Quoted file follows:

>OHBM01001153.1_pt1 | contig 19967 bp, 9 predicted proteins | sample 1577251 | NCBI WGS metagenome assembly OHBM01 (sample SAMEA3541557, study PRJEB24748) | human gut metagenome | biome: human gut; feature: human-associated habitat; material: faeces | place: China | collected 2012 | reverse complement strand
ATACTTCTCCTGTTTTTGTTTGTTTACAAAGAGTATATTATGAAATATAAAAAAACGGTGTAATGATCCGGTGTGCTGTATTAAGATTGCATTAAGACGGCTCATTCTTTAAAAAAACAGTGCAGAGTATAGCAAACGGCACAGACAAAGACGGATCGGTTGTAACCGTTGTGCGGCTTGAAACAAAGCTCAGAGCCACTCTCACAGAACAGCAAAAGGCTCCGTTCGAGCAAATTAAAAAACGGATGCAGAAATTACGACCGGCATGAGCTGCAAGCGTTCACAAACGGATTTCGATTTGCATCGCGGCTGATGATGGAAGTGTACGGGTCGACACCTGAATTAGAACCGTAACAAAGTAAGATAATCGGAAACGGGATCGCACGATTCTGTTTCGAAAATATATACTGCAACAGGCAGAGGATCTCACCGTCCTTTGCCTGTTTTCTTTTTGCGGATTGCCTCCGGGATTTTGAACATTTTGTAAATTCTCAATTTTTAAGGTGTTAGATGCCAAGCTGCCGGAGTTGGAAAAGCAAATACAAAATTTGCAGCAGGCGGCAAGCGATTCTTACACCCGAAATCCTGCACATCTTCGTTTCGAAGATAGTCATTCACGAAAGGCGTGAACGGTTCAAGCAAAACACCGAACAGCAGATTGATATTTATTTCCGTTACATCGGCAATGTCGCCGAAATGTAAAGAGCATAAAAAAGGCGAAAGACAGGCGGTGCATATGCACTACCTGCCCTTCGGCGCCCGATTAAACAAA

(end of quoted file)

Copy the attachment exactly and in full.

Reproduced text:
>OHBM01001153.1_pt1 | contig 19967 bp, 9 predicted proteins | sample 1577251 | NCBI WGS metagenome assembly OHBM01 (sample SAMEA3541557, study PRJEB24748) | human gut metagenome | biome: human gut; feature: human-associated habitat; material: faeces | place: China | collected 2012 | reverse complement strand
ATACTTCTCCTGTTTTTGTTTGTTTACAAAGAGTATATTATGAAATATAAAAAAACGGTGTAATGATCCGGTGTGCTGTATTAAGATTGCATTAAGACGGCTCATTCTTTAAAAAAACAGTGCAGAGTATAGCAAACGGCACAGACAAAGACGGATCGGTTGTAACCGTTGTGCGGCTTGAAACAAAGCTCAGAGCCACTCTCACAGAACAGCAAAAGGCTCCGTTCGAGCAAATTAAAAAACGGATGCAGAAATTACGACCGGCATGAGCTGCAAGCGTTCACAAACGGATTTCGATTTGCATCGCGGCTGATGATGGAAGTGTACGGGTCGACACCTGAATTAGAACCGTAACAAAGTAAGATAATCGGAAACGGGATCGCACGATTCTGTTTCGAAAATATATACTGCAACAGGCAGAGGATCTCACCGTCCTTTGCCTGTTTTCTTTTTGCGGATTGCCTCCGGGATTTTGAACATTTTGTAAATTCTCAATTTTTAAGGTGTTAGATGCCAAGCTGCCGGAGTTGGAAAAGCAAATACAAAATTTGCAGCAGGCGGCAAGCGATTCTTACACCCGAAATCCTGCACATCTTCGTTTCGAAGATAGTCATTCACGAAAGGCGTGAACGGTTCAAGCAAAACACCGAACAGCAGATTGATATTTATTTCCGTTACATCGGCAATGTCGCCGAAATGTAAAGAGCATAAAAAAGGCGAAAGACAGGCGGTGCATATGCACTACCTGCCCTTCGGCGCCCGATTAAACAAA